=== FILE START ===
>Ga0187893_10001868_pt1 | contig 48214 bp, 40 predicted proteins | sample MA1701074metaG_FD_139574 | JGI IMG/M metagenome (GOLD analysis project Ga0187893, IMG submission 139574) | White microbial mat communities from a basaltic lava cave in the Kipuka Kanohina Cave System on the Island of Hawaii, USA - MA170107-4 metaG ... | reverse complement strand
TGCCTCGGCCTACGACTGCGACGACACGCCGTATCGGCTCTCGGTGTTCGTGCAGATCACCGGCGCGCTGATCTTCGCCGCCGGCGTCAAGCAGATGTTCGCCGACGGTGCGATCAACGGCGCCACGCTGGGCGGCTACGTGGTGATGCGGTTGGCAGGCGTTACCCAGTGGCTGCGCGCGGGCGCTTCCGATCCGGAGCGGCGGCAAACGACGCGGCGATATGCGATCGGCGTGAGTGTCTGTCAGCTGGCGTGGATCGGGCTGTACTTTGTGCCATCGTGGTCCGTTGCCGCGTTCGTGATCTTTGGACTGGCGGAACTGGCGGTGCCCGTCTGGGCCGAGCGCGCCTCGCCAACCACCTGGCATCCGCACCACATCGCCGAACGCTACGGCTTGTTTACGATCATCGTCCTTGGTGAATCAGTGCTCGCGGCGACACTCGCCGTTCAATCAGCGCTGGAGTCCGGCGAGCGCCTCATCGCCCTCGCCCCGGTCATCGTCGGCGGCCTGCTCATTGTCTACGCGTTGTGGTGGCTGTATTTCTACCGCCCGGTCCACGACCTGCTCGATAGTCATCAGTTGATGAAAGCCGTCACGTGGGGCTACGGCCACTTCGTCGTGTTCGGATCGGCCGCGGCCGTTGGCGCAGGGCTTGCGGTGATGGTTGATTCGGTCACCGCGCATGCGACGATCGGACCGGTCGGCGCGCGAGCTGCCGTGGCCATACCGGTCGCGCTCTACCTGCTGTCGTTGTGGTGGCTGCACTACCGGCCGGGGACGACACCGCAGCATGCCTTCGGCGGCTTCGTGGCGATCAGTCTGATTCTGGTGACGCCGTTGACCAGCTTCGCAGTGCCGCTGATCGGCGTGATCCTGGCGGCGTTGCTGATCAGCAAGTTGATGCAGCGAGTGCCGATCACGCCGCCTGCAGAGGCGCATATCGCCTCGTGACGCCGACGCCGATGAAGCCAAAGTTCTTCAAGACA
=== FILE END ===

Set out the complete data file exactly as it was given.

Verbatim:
>Ga0187893_10001868_pt1 | contig 48214 bp, 40 predicted proteins | sample MA1701074metaG_FD_139574 | JGI IMG/M metagenome (GOLD analysis project Ga0187893, IMG submission 139574) | White microbial mat communities from a basaltic lava cave in the Kipuka Kanohina Cave System on the Island of Hawaii, USA - MA170107-4 metaG ... | reverse complement strand
TGCCTCGGCCTACGACTGCGACGACACGCCGTATCGGCTCTCGGTGTTCGTGCAGATCACCGGCGCGCTGATCTTCGCCGCCGGCGTCAAGCAGATGTTCGCCGACGGTGCGATCAACGGCGCCACGCTGGGCGGCTACGTGGTGATGCGGTTGGCAGGCGTTACCCAGTGGCTGCGCGCGGGCGCTTCCGATCCGGAGCGGCGGCAAACGACGCGGCGATATGCGATCGGCGTGAGTGTCTGTCAGCTGGCGTGGATCGGGCTGTACTTTGTGCCATCGTGGTCCGTTGCCGCGTTCGTGATCTTTGGACTGGCGGAACTGGCGGTGCCCGTCTGGGCCGAGCGCGCCTCGCCAACCACCTGGCATCCGCACCACATCGCCGAACGCTACGGCTTGTTTACGATCATCGTCCTTGGTGAATCAGTGCTCGCGGCGACACTCGCCGTTCAATCAGCGCTGGAGTCCGGCGAGCGCCTCATCGCCCTCGCCCCGGTCATCGTCGGCGGCCTGCTCATTGTCTACGCGTTGTGGTGGCTGTATTTCTACCGCCCGGTCCACGACCTGCTCGATAGTCATCAGTTGATGAAAGCCGTCACGTGGGGCTACGGCCACTTCGTCGTGTTCGGATCGGCCGCGGCCGTTGGCGCAGGGCTTGCGGTGATGGTTGATTCGGTCACCGCGCATGCGACGATCGGACCGGTCGGCGCGCGAGCTGCCGTGGCCATACCGGTCGCGCTCTACCTGCTGTCGTTGTGGTGGCTGCACTACCGGCCGGGGACGACACCGCAGCATGCCTTCGGCGGCTTCGTGGCGATCAGTCTGATTCTGGTGACGCCGTTGACCAGCTTCGCAGTGCCGCTGATCGGCGTGATCCTGGCGGCGTTGCTGATCAGCAAGTTGATGCAGCGAGTGCCGATCACGCCGCCTGCAGAGGCGCATATCGCCTCGTGACGCCGACGCCGATGAAGCCAAAGTTCTTCAAGACA